6.26 In accordance with section 353-15 of Schedule 1 to the TAA 1953, the ATO has broad powers of entry to premises to obtain and make copies of examinable documents to ensure compliance with the Act.

6.27 To ensure that Parliament is kept informed of how the low income superannuation tax offset is operating and details of how much low income superannuation tax offset is being paid, these amendments contain a requirement that the Commissioner must give the Minister quarterly and annual reports to be tabled in Parliament regarding the low income superannuation tax offset. [Schedule 4, item 2, section 12G]

6.28 The Governor-General may make regulations pertaining to the low income superannuation tax offset. This includes prescribing the information that must be included in the reports that the Commissioner must give to the Minister.

6.29 The low income superannuation tax offset is not a tax offset within the meaning of the income tax law. The name instead reflects the operation of the payment in offsetting the tax detriment that eligible low income earners would otherwise face as a result of the flat rate of tax on concessional contributions being in excess of their effective tax rate.

Consequential amendments

6.30 Schedule 3 to the TLA Bill also makes a number of minor consequential amendments to the Superannuation (Government Co-contribution for Low Income Earners) Act 2003 through inserting referencing, adding a note and definitions and to allow for overpayments of low income superannuation contributions to be recovered by offsetting these against payments of the low income superannuation tax offset. An amendment is also made to the Minerals Resource Rent Tax Repeal and Other Measures Act 2014 to ensure that the Commissioner continues to send a notice in situations where the Commissioner has decided that a payment of the low income superannuation contribution that was previously paid should not have been paid and is now recoverable. [Schedule 4, items 3 to 5 and 7 and 8, subsection 49(1) and sections 55 and 56 of the Superannuation (Government Co contribution for Low Income Earners) Act 2003; and subitem 7(2) and item 8 of Schedule 7 to the Minerals Resource Rent Tax Repeal and Other Measures Act 2014]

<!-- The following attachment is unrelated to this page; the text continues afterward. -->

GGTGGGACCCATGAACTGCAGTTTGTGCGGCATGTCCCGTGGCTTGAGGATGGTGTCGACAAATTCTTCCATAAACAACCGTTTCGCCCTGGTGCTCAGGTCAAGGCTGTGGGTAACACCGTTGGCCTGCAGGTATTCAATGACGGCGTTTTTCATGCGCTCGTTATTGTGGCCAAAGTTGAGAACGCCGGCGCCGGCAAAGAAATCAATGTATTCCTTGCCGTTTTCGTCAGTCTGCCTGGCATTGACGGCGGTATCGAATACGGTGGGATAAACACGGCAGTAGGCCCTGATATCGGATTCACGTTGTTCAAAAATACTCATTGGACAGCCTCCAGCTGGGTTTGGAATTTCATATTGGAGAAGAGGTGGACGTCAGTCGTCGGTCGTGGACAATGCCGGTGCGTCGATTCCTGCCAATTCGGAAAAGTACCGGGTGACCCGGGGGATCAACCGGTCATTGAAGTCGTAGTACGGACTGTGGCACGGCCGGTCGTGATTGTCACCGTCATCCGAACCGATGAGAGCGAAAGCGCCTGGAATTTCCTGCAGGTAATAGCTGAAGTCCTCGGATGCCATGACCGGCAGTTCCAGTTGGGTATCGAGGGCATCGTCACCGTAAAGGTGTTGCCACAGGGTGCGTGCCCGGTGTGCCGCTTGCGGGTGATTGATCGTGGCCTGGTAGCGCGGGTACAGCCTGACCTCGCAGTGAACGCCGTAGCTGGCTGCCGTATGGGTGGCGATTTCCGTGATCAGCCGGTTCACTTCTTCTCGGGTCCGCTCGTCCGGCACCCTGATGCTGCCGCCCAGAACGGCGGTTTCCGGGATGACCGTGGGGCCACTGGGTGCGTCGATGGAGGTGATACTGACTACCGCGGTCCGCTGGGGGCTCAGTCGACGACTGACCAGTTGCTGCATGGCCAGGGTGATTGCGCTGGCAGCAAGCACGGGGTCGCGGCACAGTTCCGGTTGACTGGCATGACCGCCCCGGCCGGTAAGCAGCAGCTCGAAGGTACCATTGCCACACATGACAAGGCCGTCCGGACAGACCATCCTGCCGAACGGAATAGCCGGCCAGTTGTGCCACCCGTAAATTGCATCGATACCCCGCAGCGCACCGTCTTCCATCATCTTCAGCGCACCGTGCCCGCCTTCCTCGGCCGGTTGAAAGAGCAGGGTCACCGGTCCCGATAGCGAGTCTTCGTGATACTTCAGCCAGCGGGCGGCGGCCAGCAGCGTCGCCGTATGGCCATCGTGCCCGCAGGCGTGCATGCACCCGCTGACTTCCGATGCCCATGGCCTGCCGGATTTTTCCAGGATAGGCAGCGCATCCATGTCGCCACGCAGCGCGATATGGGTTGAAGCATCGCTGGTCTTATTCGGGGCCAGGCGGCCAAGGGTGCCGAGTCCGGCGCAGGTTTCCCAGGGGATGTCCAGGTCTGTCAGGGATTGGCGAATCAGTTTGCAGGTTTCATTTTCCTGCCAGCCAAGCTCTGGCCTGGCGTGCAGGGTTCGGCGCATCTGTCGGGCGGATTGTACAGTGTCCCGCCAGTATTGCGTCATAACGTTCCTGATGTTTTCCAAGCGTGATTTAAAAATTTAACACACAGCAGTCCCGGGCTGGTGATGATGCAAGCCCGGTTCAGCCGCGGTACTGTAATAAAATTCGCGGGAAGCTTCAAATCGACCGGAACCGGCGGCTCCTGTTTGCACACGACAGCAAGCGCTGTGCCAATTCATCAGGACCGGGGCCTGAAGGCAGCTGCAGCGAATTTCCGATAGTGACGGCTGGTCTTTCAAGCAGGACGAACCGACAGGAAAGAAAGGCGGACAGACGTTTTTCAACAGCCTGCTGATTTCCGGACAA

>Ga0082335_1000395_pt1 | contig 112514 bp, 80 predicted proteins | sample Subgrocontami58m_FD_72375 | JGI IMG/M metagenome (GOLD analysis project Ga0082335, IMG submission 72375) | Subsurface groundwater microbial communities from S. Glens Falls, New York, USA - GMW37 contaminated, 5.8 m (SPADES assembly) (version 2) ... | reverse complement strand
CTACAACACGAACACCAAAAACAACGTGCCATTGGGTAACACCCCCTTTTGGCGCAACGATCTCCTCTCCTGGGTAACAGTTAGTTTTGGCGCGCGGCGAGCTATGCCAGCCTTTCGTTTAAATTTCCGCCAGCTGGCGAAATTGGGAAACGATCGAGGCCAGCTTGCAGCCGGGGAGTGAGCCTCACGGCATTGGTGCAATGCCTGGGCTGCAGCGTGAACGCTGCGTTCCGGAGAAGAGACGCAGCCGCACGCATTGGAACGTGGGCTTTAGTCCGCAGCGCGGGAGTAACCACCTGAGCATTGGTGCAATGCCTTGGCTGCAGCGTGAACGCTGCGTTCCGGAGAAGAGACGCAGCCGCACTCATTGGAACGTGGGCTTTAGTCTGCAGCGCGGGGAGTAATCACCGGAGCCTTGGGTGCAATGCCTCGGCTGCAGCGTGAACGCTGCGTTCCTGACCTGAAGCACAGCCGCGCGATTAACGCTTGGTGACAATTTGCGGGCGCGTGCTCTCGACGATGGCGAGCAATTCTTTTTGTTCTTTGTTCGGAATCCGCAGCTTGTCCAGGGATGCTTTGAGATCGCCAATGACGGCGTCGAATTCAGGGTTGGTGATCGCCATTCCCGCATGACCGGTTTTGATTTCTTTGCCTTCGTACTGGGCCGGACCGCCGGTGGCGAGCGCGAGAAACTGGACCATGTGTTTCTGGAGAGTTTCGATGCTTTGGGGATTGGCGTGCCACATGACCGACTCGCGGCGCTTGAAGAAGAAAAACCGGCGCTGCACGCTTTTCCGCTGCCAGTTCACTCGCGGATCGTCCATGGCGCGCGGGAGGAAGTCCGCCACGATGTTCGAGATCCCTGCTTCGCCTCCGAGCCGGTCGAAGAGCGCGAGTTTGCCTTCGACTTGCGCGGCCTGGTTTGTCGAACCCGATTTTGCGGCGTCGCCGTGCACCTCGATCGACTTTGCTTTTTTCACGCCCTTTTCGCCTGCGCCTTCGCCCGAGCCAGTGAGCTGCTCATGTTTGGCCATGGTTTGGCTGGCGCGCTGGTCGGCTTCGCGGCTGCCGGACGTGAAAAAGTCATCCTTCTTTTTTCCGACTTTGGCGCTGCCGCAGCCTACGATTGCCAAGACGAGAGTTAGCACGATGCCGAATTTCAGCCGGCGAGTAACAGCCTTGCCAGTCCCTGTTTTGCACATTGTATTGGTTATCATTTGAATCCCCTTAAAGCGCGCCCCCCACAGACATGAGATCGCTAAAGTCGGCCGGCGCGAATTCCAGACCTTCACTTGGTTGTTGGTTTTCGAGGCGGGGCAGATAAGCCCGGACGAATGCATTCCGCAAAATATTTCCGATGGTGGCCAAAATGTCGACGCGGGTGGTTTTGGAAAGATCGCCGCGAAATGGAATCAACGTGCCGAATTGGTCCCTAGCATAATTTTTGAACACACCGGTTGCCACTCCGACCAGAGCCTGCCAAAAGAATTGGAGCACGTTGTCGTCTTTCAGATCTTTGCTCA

Application

6.31 The provisions contained in Schedule 4 to the TLA Bill commence on 2 July 2017.

6.32 They apply to the 2017-18 income year and later income years. [Schedule 4, item 6]

STATEMENT OF COMPATABILITY WITH HUMAN RIGHTS

Prepared in accordance with Part 3 of the Human Rights (Parliamentary Scrutiny) Act 2011

Treasury Laws Amendment (Fair and Sustainable Superannuation) Bill 2016

6.33 Schedule 4 to the Treasury Laws Amendment (Fair and Sustainable Superannuation) Bill 2016 is compatible with the human rights and freedoms recognised or declared in the international instruments listed in section 3 of the Human Rights (Parliamentary Scrutiny) Act 2011.

Overview

6.34 Schedule 4 to the Treasury Laws Amendment (Fair and Sustainable Superannuation) Bill 2016 amends the Sustainable (Government Co-contribution for Low Income Earners) Act 2003 to enable eligible low income earners to receive the low income superannuation tax offset.

6.35 Currently concessional contributions to superannuation are taxed at 15 per cent regardless of the individual's relevant marginal income tax rate. An individual may have an effective tax rate that is lower than 15 per cent. The low income superannuation tax offset will ensure that most individuals who have an effective tax rate below 15 per cent do not pay more tax on their concessional contributions through their fund or retirement savings account provider than on their take-home pay.

6.36 It is expected that around 3.1 million people (almost two-thirds of whom are women) will benefit from the low income superannuation tax offset in 2017-18.

Human rights implications

6.37 This Schedule does not engage any of the applicable rights or freedoms because it ensures that the level of support for low income individuals is maintained.

Conclusion

6.38 This Schedule is compatible with human rights as it does not raise any human rights issues.